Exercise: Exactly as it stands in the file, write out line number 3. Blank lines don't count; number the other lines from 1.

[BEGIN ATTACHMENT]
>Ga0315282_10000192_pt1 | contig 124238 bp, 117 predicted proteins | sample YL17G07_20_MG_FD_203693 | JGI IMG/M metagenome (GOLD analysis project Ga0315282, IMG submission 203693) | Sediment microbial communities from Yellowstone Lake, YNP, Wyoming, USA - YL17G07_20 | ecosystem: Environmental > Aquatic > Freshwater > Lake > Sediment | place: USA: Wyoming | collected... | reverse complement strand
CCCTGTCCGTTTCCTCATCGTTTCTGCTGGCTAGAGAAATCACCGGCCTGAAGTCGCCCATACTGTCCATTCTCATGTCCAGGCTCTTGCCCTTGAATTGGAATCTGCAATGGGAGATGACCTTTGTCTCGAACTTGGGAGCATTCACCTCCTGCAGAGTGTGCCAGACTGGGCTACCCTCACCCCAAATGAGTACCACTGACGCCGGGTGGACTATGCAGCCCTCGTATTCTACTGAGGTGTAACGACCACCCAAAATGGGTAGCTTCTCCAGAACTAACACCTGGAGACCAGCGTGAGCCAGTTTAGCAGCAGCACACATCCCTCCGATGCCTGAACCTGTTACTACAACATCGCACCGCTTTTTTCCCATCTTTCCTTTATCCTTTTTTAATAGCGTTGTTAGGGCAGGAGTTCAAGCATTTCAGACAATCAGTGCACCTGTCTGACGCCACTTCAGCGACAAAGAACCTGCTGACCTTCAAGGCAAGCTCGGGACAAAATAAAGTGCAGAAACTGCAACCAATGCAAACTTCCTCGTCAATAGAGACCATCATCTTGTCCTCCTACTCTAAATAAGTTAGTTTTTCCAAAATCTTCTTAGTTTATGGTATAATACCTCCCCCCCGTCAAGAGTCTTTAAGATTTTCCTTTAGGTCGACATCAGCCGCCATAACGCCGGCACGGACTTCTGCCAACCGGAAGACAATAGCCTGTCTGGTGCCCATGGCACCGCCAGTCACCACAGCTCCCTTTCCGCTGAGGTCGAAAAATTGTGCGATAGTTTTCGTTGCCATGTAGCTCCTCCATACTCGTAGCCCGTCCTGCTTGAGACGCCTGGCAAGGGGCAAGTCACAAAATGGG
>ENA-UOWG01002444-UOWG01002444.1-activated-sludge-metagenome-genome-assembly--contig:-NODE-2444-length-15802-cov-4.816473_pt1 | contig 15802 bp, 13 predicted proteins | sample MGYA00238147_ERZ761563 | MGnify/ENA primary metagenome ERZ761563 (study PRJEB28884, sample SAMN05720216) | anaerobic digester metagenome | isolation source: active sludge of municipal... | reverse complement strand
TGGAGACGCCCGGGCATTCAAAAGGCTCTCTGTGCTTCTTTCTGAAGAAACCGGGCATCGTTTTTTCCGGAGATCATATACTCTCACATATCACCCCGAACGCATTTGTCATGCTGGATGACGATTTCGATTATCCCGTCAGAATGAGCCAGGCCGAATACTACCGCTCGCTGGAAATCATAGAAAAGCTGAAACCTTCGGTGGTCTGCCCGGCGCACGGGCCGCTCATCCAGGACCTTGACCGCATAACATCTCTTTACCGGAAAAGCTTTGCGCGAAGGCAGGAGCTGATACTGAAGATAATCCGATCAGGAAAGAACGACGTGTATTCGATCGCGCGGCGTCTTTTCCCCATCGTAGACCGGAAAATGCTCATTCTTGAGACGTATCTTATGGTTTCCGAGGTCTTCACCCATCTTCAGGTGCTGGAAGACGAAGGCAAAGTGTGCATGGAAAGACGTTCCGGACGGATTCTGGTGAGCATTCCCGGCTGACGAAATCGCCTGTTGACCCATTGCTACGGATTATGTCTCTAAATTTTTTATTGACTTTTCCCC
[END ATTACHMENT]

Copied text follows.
>ENA-UOWG01002444-UOWG01002444.1-activated-sludge-metagenome-genome-assembly--contig:-NODE-2444-length-15802-cov-4.816473_pt1 | contig 15802 bp, 13 predicted proteins | sample MGYA00238147_ERZ761563 | MGnify/ENA primary metagenome ERZ761563 (study PRJEB28884, sample SAMN05720216) | anaerobic digester metagenome | isolation source: active sludge of municipal... | reverse complement strand